Since coming to power in the early 2000s, Vladimir Putin has made sport a central part of Moscow’s soft power. The wave of criticism and sanctions after the invasion of Ukraine – including the exclusion of Russia from the Football World Cup – is undermining the edifice built by the master of the Kremlin. Decryption.
Mondial-2018 and Sochi 2014 Olympics. Two global sporting events organized in honor of the leader of Russia: Vladimir Putin. Since he came to power and on his initiative, the Russians have massively invested in the sports field and extended their influence in the field.
an influence that the invasion of Ukraine hurts. Since the beginning of the war on February 24, sanctions are raining down on Russia and its athletes : cancellation of the Formula 1 Sochi Grand Prix; athletes declared personae non gratae in the United Kingdom, Norway and Sweden; International Olympic Committee recommendations to ban Russians from world sport; relocation of the Champions League final from Saint Petersburg to the Stade de France… Not to mention the historic decision of Fifa taken on Monday February 28: the exclusion of Russia from the Football World Cup.
Lucas Aubin, specialist in the geopolitics of Russia and sport, associate researcher at the Institute of International and Strategic Relations (Iris) and author of “The Sportokratura under Vladimir Putin. A geopolitics of Russian sport” (éd. Bréal, 2021), deciphered for France 24 the impact that sanctions can have on the Putin regime.
France 24: What place does sport have in Vladimir Putin’s Russia? ? Can we talk about a lever of power from Russia ?
Lucas Aubin: In Vladimir Putin’s regime, sport is an element of his power. An element that he had also put in place upon his arrival in the Kremlin. The day after his election, he brought Anatoly Solomonovitch Rakhline, his former judo teacher, to the presidential palace.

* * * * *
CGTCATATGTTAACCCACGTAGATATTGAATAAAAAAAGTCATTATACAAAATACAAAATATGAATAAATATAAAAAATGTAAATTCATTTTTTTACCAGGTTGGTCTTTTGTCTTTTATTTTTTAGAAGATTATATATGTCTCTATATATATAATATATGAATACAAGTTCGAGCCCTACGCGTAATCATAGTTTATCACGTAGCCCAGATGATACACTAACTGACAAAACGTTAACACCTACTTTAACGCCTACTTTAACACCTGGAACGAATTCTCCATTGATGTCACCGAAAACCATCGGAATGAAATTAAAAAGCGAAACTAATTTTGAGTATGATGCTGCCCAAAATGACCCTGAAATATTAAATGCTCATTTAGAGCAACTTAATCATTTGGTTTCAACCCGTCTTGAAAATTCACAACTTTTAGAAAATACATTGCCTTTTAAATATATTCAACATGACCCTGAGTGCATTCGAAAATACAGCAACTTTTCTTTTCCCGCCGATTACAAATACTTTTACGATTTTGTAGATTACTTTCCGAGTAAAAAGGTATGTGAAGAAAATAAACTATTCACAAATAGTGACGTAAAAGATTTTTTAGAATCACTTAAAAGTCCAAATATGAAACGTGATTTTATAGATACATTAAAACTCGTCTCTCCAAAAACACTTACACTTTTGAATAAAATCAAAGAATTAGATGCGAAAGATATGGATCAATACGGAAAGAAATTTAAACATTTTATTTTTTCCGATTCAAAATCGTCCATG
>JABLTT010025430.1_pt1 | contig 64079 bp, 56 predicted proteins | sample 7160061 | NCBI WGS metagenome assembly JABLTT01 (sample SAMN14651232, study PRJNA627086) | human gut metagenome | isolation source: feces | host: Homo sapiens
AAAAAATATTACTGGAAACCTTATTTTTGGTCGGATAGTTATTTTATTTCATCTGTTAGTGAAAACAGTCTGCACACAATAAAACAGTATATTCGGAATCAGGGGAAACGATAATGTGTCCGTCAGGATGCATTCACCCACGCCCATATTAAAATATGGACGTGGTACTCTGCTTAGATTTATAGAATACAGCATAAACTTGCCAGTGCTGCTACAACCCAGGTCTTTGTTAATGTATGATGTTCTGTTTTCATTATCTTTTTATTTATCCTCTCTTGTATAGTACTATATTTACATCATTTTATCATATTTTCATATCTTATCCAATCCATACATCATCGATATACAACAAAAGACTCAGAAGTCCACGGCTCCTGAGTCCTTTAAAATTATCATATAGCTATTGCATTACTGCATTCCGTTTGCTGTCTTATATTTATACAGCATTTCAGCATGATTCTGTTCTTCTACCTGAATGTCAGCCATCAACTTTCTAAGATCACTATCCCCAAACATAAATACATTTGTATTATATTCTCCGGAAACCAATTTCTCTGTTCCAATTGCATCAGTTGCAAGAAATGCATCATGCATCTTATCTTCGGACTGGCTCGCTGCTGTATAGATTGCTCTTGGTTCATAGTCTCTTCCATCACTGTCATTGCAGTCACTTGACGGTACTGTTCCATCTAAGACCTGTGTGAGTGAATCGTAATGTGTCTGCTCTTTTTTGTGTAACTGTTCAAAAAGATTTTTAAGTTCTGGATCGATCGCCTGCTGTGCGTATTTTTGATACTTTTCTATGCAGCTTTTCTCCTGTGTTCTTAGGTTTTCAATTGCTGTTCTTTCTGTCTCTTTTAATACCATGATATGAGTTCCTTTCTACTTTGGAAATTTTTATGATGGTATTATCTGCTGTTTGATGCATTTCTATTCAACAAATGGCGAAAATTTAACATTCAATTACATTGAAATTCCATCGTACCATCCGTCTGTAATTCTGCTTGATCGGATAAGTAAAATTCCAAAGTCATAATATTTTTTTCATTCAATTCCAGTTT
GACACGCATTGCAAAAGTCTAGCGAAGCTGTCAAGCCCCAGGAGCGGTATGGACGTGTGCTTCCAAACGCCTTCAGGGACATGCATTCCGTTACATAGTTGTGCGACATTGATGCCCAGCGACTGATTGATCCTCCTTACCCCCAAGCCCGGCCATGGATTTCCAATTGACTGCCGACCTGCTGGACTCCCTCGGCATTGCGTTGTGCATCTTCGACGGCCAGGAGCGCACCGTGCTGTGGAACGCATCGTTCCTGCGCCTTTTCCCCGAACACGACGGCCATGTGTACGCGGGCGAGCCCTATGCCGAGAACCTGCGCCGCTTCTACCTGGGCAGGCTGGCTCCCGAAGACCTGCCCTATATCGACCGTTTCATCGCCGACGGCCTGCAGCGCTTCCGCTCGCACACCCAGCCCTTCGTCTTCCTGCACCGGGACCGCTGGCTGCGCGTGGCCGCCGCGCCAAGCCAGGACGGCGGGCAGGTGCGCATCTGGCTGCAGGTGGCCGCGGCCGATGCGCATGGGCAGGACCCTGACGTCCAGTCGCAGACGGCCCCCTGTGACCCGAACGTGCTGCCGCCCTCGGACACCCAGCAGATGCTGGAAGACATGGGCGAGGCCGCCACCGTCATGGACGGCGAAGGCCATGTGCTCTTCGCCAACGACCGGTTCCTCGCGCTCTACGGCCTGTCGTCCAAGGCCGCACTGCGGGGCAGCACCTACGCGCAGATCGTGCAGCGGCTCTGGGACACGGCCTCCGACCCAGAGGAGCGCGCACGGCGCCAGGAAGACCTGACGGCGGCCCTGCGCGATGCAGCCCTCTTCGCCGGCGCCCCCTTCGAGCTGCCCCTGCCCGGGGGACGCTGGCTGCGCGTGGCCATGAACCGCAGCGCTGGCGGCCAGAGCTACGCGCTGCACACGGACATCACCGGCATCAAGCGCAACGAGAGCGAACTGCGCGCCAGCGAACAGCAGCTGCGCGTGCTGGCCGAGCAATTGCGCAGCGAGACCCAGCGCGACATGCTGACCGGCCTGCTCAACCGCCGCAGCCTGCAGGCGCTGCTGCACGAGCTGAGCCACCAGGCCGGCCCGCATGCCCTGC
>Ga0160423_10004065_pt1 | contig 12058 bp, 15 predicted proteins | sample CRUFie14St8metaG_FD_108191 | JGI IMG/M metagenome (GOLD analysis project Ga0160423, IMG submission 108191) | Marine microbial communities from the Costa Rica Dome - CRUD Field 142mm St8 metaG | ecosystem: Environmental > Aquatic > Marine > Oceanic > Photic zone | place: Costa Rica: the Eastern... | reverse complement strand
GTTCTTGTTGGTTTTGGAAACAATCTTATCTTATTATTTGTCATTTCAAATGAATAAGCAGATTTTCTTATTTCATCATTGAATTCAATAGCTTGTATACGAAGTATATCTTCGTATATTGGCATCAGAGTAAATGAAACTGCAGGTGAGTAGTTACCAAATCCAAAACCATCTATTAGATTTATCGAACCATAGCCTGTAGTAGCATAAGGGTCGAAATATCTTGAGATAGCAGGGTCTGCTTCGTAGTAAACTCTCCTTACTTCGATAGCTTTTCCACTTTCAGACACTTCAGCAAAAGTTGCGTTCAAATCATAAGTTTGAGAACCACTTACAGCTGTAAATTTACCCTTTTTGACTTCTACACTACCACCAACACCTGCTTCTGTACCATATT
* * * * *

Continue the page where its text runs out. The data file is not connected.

Since then, he has staged himself, on numerous occasions, doing judo, running, playing hockey or bodybuilding. He wanted to create a kind of personality cult around him and embody the transformation of the Russian nation. His predecessor, Boris Yeltsin, was the symbol of a Russia that was collapsing with his plumpness and his tendency to drink. Putin wanted to give the image of a Russia that is rebuilding itself.
In addition to this incarnation, he set up a politico-economico-sports system, what I call “the sportokratura”. It is a system that uses oligarchs, politicians and sportsmen to build an ultra-efficient sports model. The politicians are responsible for organizing sport, the oligarchs for financing it and the athletes for broadcasting it.
Putin asked his oligarchs to invest in national sport and, as far as possible, in world sport. This was verified with the arrival of Gazprom in the Champions League and the Schalke club until the breach of contract on Monday. [La compagnie aérienne russe] Aeroflot has sponsored Manchester United since 2013 [jusqu’à ce que le club mette fin au partenariat vendredi]. Between 2005 and 2012, Russia won dozens and dozens of major sporting events: the Sochi Olympics, the 2018 World Cup, the creation of the Sochi Grand Prix…
The objective was twofold: on the one hand, to increase patriotism around sporting values, a way of controlling the population. On the other hand, to expand Russia’s influence abroad through sport. It has become an element of Russian soft-power.
The sports institutions, which usually brandish their apoliticism, come out of their reserve this time. Is this proof of the exceptional nature of the situation ?